Warren Buffett cites Rose Blumkin as a formidable manager – he calls her an ‘800-pound gorilla’. Rose Blumkin, or Mrs B. ran a lean and highly admired operation at Nebraska Furniture Mart, one of the nation’s largest and most successful furniture stores. She was motivated by the simple but powerful motto, “Sell cheap and tell the truth”. This created an iron reputation for Mrs B. and her products, and generated for her a loyal following of customers.
Nebraska Furniture Mart Case Study
First mentioned here:http://wp.me/p1PgpH-EX
Buffett discusses his purchase and reasons here:Buffett_and_NFM
Readers’ comments below on this case:
Submitted on 2012/04/23 at 11:11 am
Nebraska Furniture Mart. It was/is not a franchise (no pricing power, nor the ability to replicate its unit economics), but its management had a relentless focus on being the low-cost leader, the size of its 3 stores provided some scale to the overhead and it has a high regional market share. Management knew what is was good at and able to achieve, and did not try to stretch for something great.
John Chew: I think Buffett uses Ms. Blumkin as an example of someone who knows what she know and does not know. She always stayed within her circle of competence. She knew carpets. Through relentless focus on costs and bargains her store(s) became mini monopolies within their region. She developed regional economies of scale (Competition Demystified)
Submitted on 2012/04/23 at 1:44 pm
Essentially, that’s a $61M valuation, and so he paid about 41 times earnings.
I would imagine that there must have been a reason he paid that “high” a multiple – either the earnings were temporarily depressed, departed from cash flow for some reason, or he saw the ability to expand into more locations as the future earnings driver. I’m guessing that this wasn’t the multiple he was willing to pay in general, but rather had some kind of vision for the future as to why the earnings would grow significantly.
WEB bought it in 1983. Rose Blumkin and her family are exceptional competitors and very good business people. According to the letter, “They buy brilliantly, they operate at expense ratios competitors don’t even dream about, and they then pass on to their customers much of the savings.” Low cost advantage. To top things, they sold more volume of furniture, carpets, and appliances than all other Omaha retailers combined. Large market share, and profitability = competitive advantage indication (Competition Demystified)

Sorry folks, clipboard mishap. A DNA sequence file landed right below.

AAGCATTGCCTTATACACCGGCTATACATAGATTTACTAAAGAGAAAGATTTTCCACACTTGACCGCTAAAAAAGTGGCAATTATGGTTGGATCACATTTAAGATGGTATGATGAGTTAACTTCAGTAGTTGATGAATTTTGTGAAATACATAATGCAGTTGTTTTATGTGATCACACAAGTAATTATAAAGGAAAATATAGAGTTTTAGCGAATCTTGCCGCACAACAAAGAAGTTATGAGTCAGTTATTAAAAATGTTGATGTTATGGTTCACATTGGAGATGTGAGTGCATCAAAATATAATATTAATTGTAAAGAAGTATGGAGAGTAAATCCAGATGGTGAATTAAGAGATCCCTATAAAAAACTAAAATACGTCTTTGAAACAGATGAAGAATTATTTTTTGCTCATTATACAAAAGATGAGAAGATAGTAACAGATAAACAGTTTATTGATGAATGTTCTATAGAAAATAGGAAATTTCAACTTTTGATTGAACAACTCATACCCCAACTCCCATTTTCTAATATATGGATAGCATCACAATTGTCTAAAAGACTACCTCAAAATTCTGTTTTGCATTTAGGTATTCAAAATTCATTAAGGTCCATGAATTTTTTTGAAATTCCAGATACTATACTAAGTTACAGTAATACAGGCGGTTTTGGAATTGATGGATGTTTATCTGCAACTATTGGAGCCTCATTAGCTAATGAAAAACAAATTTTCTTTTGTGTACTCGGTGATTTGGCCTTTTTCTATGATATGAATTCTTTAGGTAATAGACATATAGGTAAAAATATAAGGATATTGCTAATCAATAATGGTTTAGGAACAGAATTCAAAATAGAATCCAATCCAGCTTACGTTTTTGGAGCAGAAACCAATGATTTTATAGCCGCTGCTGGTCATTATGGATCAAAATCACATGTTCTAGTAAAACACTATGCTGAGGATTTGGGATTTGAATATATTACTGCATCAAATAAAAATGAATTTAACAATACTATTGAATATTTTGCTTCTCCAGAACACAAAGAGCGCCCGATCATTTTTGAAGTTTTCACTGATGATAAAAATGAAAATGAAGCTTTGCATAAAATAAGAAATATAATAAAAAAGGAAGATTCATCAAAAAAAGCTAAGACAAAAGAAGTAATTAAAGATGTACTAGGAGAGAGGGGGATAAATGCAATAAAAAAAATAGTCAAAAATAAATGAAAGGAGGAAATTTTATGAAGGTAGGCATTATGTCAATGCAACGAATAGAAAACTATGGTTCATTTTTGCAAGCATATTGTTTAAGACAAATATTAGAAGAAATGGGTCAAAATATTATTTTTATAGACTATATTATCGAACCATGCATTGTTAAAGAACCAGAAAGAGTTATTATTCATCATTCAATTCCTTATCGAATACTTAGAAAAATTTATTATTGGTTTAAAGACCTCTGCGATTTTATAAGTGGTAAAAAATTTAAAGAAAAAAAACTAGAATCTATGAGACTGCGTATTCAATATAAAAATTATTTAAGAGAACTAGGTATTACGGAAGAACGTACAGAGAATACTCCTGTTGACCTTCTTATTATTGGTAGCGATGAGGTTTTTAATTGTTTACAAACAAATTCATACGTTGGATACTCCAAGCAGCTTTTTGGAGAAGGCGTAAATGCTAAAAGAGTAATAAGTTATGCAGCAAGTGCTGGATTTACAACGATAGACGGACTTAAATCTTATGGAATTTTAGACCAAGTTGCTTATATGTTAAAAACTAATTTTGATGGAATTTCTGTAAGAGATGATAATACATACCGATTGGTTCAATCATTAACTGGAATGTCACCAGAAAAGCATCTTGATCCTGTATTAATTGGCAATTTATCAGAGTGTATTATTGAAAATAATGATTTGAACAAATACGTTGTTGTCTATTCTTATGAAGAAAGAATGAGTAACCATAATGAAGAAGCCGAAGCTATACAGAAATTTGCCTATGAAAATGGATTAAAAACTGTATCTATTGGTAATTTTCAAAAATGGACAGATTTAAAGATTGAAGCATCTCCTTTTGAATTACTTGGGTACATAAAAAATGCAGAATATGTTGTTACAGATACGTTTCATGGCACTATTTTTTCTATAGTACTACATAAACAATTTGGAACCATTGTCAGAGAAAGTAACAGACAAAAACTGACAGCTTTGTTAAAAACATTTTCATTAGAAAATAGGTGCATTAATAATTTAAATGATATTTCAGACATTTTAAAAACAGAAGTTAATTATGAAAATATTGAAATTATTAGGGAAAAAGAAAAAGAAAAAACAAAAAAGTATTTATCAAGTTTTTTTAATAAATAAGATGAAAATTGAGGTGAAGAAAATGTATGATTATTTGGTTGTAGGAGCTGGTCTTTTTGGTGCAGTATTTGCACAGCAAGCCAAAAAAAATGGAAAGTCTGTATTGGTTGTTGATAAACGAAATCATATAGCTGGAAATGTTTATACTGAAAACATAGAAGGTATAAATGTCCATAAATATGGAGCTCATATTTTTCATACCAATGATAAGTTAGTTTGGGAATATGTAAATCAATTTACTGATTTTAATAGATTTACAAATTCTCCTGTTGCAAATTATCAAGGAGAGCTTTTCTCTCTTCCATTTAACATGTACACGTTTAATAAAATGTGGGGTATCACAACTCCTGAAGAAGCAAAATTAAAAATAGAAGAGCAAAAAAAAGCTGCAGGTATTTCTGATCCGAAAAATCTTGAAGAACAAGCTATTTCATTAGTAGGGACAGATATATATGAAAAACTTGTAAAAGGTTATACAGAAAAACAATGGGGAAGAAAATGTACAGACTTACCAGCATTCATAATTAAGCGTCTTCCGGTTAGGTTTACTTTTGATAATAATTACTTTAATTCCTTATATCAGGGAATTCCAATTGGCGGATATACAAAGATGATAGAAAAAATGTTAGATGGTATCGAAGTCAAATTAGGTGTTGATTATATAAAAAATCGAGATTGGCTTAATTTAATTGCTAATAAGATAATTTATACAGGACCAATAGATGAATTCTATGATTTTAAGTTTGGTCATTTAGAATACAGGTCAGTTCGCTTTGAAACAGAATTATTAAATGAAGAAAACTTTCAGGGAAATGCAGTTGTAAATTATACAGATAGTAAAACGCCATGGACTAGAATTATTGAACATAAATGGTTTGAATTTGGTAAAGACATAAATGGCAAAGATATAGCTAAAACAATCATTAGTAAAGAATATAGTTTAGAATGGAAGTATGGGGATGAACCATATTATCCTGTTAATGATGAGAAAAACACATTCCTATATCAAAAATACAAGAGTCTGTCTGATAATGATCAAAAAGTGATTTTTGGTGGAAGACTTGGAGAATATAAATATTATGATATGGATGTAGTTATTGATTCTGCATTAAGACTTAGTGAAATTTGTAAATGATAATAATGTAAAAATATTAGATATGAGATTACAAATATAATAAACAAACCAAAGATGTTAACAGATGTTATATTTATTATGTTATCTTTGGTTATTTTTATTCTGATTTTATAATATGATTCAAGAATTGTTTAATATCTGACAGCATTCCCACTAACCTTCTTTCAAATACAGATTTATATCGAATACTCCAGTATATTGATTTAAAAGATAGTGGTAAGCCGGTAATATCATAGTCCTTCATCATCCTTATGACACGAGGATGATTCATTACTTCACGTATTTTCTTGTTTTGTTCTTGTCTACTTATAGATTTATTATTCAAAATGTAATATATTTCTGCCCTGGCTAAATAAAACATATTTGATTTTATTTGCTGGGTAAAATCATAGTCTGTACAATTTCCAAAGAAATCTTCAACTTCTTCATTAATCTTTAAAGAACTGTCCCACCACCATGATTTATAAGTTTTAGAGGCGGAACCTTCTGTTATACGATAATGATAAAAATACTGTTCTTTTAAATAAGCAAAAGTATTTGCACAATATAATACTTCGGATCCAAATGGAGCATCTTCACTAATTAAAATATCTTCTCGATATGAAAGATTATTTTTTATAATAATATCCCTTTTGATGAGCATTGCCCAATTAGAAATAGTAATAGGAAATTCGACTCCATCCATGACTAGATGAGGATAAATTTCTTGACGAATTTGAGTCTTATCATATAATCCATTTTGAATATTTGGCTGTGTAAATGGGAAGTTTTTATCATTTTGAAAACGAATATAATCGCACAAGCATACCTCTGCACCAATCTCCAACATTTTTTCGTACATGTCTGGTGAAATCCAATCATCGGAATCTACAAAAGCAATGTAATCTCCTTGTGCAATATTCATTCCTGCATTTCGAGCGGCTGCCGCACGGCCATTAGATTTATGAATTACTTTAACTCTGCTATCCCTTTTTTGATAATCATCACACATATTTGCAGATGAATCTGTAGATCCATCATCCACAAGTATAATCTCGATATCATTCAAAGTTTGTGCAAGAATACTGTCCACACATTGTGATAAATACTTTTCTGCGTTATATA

WEB says he tries to imagine how to compete against the business he’s thinking of buying, and he wouldn’t want to go up against Mrs. B.
Submitted on 2012/04/23 at 11:33 am
I’ll take a shot! Here are the following might throw some light!
1. They owned the land & store outright at very low-cost(won’t show up in conventional accounting)
2. Invested capital is very low, most of the money invested is inventory, it must have been matched with receivables. Volume is huge, so inventory turn over must be high.
3. It was the only store with that kind of scale in around many hundred miles radius(if not thousands). He must have thought with that kind of specific advantage, they could achieve good ROIC if they increase the sales little bit..Additional investment is lower due to the volume of the business.
4. Obvious inclination towards management ability/integrity.
Should those be counted? As long as he isn’t liquidating the inventory, the only source of cash return (the source of value) that I like to buy is the excess cash that the business generates.
This is also why I haven’t been as big of a fan of pure balance sheet based “net-nets.” Yeah, a company can be attractive when compared to liquidation value with no operational value, however unless there is a credible threat/reality that the cash will be distributed, it will only keep falling. When I used to bet on those, I was counting on the markets to revert to the liquidation value so that I could exit my position. Ideally, I’m buying securities for which I don’t need a market exit, because the cash distribution will make it worthwhile. I think that may lead into why a lot of great value investors, like Seth Klarman, are so much more active in the debt markets – because debt has a natural catalyst for the realization of value.
I read the book you mentioned, The Davis Dynasty, and he was fanatical about cost control too. In another reading (I can’t recall the source), there was a description of a business owner who had a building that he operated out of and was known as being very frugal. Well, it came time to repainting his building’s exterior, and as usual, he remained frugal. Instead of painting the entire thing, he only had the front of the building painted, because it was the only portion customers saw.
I’m not sure where I stand on being *that* frugal yet, largely because decisions like that will fall under the responsibility of others at any decently large business. Do we micromanage their duties, because maybe they aren’t that frugal in their own life, or do we let them spend more money to paint all 4 sides of the building, even though there isn’t any added value? Who would enjoy being micro managed?
I think either route can work, so maybe it’s about execution. Buffett never sells a business, whereas White Mountain Insurance will sell the entire company at the right price. They both have really good businesses that have compounded capital at impressive rates, despite doing it in different ways. I’m still learning a lot about business/investing, but I think we’ll often come to many decisions like this, whether we micromanage for frugality, etc., and I’m almost seeing that either model can work if handled properly.
What do others think?